Storyboard: Michael Zhu

The forever student

My involvement with ArtCenter’s recent Blue Note Therapeutics project was my first experience working in a corporate-sponsored work environment. Our challenge was to develop technology for cancer patients that allowed them to retain a sense of mental wellness during treatment.

Blue Note approached our group of students knowing full well that we are trained to consider user engagement in everything we do. What they really wanted us to do was present our ideas in a digital medium.

Our instructors were Jeff Higashi and Brian Boyl, who are known for teaching product design and interactive design at ArtCenter. On a weekly basis, we would check in with Jeff and Brian, and they would give us feedback. The sponsors were not always physically in attendance, but they certainly made their presence felt through the critical response they gave.

Obviously, living up to the standard of these professional sponsors created lot of pressure. That said, the sponsors, especially Mark Elfers, made it easy. They were candid and forthright with us, and consistently gave us amazing feedback on our work.

Jeff and Brian were more focused on the design aspect of what the students were doing, while our sponsors were more concerned with the practical business components of the concepts we were dreaming up. Blue Note was great about casting a wide net in terms of critique, whether it was bringing in guest consultants, or directly conferring with actual patients.

On one end of the spectrum, you’re getting purely academic feedback from instructors who are experts in their field. On the other, you’re hearing raw, lived experience from the very same people we’re actually trying to help. When we came up with our ideas, we looked forward to presenting them directly to the patients.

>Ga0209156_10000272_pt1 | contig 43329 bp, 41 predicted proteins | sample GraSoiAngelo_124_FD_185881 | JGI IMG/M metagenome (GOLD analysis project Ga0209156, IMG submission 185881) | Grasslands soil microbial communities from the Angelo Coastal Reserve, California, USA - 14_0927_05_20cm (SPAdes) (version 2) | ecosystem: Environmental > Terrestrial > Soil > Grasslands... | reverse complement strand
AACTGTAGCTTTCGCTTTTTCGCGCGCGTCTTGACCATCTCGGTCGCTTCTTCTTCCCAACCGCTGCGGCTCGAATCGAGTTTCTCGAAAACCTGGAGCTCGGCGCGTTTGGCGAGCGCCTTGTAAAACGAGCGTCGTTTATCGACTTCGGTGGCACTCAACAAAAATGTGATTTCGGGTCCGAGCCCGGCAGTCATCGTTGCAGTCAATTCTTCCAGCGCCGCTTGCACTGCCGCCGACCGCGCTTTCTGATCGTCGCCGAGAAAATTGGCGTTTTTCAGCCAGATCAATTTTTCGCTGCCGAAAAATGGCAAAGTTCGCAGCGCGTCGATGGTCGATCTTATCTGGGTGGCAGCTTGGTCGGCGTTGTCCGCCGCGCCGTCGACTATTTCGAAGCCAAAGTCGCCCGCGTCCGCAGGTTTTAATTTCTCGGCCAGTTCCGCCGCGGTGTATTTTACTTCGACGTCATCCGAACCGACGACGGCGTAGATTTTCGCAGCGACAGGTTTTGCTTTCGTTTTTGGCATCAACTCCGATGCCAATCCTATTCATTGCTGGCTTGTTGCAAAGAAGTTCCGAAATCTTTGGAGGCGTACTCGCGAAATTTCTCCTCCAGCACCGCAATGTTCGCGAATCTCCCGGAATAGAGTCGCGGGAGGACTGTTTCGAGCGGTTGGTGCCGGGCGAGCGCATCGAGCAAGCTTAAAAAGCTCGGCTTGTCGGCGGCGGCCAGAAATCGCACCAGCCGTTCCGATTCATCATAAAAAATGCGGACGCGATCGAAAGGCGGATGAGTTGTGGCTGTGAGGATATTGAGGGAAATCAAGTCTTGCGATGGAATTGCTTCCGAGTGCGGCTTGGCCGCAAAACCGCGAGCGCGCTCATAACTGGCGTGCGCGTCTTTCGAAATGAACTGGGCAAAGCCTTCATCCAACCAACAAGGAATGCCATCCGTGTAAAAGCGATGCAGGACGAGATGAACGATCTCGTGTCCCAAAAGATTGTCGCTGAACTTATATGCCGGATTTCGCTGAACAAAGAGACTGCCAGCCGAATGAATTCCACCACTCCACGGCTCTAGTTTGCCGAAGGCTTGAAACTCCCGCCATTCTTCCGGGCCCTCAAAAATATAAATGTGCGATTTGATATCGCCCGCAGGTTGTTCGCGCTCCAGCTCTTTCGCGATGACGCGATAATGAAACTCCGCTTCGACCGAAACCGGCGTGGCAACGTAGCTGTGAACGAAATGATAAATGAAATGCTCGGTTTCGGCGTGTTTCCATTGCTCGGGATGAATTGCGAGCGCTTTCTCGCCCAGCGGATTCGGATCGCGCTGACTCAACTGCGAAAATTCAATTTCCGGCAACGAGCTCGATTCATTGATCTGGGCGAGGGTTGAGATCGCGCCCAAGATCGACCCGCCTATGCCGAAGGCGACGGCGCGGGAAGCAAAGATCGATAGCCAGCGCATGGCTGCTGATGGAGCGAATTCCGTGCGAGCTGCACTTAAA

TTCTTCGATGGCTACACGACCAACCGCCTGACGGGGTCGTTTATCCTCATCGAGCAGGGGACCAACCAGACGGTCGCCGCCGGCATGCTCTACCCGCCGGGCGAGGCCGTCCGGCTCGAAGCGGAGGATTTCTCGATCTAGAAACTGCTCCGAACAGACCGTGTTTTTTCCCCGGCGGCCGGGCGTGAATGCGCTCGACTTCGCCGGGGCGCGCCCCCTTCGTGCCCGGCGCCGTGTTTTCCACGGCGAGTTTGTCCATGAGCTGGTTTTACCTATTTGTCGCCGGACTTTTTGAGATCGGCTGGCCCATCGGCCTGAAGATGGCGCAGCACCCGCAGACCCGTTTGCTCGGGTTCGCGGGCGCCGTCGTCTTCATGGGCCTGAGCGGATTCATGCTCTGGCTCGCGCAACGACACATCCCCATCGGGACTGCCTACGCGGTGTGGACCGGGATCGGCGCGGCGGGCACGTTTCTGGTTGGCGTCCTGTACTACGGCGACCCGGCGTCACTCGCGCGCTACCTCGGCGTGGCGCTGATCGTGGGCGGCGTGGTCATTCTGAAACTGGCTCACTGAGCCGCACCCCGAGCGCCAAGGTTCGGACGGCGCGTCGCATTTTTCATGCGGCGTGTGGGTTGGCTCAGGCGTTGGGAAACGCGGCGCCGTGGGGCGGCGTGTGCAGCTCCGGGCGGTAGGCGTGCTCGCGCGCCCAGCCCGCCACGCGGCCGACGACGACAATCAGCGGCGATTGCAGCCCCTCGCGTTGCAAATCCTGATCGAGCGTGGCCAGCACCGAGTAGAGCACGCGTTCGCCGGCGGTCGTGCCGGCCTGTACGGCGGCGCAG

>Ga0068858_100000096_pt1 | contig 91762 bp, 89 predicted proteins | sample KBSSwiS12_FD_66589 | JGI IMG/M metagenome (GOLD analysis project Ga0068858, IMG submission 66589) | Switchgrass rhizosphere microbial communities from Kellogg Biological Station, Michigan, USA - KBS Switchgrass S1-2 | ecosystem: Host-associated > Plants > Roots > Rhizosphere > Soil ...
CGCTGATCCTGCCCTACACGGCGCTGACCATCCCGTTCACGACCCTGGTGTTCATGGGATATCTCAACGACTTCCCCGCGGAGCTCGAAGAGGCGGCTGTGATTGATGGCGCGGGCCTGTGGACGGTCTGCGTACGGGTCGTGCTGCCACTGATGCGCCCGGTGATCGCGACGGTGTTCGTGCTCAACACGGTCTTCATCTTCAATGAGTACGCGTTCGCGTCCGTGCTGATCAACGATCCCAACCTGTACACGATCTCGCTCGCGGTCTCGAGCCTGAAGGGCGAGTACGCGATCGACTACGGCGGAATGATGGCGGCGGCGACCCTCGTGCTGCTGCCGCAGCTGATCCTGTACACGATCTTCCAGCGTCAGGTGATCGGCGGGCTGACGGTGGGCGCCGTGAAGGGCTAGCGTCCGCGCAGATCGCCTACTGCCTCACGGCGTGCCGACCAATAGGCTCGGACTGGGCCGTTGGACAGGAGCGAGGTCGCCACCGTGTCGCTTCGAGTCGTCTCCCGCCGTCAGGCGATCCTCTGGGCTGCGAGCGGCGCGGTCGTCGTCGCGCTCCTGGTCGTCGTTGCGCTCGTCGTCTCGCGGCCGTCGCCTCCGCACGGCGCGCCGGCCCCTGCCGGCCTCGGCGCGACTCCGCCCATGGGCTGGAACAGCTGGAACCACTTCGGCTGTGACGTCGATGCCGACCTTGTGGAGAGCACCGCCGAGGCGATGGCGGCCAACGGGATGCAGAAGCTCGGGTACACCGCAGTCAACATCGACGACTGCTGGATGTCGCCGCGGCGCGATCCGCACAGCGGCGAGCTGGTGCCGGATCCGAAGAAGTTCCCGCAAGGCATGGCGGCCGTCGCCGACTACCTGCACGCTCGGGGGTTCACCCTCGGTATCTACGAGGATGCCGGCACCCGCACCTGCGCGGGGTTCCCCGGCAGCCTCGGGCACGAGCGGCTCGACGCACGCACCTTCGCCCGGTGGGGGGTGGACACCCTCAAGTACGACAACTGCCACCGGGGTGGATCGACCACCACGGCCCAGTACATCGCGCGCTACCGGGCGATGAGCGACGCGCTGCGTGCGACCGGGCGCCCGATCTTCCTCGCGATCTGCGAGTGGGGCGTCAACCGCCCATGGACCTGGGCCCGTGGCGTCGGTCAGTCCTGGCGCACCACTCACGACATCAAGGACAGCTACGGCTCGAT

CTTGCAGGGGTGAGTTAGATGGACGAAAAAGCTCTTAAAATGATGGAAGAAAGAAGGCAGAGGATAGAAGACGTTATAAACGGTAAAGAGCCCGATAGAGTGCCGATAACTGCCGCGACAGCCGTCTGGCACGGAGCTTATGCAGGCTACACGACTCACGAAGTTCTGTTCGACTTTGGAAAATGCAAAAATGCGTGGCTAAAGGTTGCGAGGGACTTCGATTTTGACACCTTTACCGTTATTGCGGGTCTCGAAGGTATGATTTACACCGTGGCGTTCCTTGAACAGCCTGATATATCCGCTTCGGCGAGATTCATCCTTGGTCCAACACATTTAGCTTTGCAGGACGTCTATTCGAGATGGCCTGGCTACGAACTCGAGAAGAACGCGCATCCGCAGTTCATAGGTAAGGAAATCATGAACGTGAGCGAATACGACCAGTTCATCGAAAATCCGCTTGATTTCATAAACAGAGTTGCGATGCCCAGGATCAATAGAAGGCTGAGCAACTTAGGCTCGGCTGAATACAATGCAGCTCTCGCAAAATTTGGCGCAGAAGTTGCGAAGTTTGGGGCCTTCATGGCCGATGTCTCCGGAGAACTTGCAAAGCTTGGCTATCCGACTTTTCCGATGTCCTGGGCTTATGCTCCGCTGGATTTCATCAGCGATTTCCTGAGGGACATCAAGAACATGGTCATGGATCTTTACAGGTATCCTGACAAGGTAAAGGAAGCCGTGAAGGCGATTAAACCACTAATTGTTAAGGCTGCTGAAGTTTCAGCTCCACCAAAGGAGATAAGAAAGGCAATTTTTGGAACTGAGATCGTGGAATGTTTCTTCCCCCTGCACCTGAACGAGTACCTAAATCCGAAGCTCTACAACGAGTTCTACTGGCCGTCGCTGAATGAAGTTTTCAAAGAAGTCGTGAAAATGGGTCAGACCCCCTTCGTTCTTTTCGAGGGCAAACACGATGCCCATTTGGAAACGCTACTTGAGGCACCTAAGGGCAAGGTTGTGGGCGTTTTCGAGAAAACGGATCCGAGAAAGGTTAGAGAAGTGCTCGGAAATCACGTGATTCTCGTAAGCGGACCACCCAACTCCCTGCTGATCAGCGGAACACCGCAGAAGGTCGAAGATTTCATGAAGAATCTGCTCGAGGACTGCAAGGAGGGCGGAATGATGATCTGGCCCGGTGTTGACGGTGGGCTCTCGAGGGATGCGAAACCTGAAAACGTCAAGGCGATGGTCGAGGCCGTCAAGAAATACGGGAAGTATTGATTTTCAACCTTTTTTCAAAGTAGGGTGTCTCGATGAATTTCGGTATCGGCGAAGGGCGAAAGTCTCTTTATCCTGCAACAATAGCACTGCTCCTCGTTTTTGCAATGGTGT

Jeff and Brian wanted our group to split into teams for research purposes. The groups were not permanent, and it wasn’t unusual for students to splinter into factions and regroup. As with anything ArtCenter-related, you have to be adaptable. I did research with my team for about three weeks before I began working on a solo project.

The project I started led to my intellectual property getting purchased. I’m not going to lie, that was a surreal, amazing feeling. It felt good to present a dynamic, well-thought-out solution to a company like Blue Note, knowing that they do such invaluable work.

I continued to refine my concept throughout midterms season. Our instructors pushed us to think outside of Blue Note’s expectations. They said, “Blue Note wants something digital, but as designers we can’t limit ourselves to one specific solution; we have to look at the bigger picture.” By the time we were all ready to take our finals, my project was not entirely digital. It involved some real, tangible, hands-on experience, and Blue Note went for the idea.

Mark Elfers was a tremendous guide throughout this process. He has such incredible ideas about how to develop products. After the project concluded, when I learned Blue Note were still interested in the IP, I came to find out that they were actually interested in me, Michael Zhu, in a vocational capacity.

I’ve begun doing freelance design work for Blue Note lately, and it’s been an unbelievable learning experience. Mark still reaches out to me to recommend certain professional design opportunities, for which I am deeply grateful.

That’s sort of the idea of an ArtCenter sponsored project in a nutshell. It’s about establishing the connection between students and companies, and realizing that you never stop learning. In that way, you can remain a student forever.

Blue Note was an incredible sponsor – proactive and responsive and incisive in the criticism they gave. Whenever Blue Note calls me up to work on something, I’ll be there. They look to us, the forever students, to determine what the products of tomorrow will be. In that sense, we’re predicting the future of design. And we’re doing it exactly as we planned.

Michael Zhu
BS 20 Product Design
Freelance Designer at Blue Note Therapeutics

That’s sort of the idea of an ArtCenter sponsored project in a nutshell. It’s about establishing the connection between students and companies, and realizing that you never stop learning.

Michael ZhuFreelance Designer, Blue Note Therapeutics
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